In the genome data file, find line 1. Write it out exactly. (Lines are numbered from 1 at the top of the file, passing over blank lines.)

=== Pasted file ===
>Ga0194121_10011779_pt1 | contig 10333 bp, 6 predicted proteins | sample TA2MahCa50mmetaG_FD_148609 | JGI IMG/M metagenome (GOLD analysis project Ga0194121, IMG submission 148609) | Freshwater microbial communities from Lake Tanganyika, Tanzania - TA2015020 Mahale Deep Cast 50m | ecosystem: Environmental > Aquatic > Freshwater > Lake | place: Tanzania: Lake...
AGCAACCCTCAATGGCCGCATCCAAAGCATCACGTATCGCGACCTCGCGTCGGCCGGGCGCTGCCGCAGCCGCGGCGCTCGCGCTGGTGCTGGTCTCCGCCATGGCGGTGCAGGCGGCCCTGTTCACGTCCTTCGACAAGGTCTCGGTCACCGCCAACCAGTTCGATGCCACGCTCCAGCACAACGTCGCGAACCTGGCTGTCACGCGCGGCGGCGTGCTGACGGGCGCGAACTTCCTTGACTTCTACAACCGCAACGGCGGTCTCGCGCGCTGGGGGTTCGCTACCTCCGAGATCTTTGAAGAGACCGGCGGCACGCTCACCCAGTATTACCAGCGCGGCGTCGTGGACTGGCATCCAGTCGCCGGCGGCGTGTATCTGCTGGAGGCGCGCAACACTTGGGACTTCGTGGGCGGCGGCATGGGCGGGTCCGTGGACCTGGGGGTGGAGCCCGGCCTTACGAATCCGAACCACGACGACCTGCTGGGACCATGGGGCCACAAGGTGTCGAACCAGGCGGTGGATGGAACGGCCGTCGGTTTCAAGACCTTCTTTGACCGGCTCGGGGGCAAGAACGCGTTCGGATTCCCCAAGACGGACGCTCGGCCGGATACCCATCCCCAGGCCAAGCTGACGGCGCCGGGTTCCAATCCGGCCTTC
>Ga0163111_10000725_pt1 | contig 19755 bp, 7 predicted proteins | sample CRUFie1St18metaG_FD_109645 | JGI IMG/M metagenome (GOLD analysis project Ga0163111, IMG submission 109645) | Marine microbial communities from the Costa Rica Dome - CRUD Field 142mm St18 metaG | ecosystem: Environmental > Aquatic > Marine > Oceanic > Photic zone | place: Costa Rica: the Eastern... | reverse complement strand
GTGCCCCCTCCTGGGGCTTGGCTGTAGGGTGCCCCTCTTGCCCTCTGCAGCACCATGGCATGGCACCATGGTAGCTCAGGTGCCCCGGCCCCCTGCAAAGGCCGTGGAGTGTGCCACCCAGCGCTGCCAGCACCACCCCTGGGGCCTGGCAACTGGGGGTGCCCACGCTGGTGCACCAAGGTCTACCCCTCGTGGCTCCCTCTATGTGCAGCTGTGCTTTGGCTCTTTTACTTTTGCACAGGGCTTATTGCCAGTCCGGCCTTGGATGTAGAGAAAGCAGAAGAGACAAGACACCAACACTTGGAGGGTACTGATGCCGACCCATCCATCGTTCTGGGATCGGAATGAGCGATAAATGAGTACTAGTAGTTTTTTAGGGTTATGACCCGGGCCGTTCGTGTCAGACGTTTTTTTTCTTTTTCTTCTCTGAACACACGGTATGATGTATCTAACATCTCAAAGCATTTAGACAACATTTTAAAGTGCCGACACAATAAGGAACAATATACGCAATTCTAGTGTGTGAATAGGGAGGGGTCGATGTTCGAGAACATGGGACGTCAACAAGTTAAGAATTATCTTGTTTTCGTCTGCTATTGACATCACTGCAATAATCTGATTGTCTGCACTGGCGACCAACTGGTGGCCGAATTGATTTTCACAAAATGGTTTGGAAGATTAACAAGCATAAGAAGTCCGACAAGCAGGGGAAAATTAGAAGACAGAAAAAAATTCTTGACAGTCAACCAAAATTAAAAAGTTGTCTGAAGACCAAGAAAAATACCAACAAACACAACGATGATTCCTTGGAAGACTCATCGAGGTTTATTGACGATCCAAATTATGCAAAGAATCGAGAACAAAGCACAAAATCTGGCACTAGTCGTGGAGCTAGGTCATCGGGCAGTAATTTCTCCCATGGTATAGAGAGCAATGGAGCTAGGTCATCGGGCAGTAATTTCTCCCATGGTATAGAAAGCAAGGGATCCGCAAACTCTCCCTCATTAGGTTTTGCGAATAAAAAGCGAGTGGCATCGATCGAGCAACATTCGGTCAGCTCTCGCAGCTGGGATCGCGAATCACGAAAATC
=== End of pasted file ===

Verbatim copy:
>Ga0194121_10011779_pt1 | contig 10333 bp, 6 predicted proteins | sample TA2MahCa50mmetaG_FD_148609 | JGI IMG/M metagenome (GOLD analysis project Ga0194121, IMG submission 148609) | Freshwater microbial communities from Lake Tanganyika, Tanzania - TA2015020 Mahale Deep Cast 50m | ecosystem: Environmental > Aquatic > Freshwater > Lake | place: Tanzania: Lake...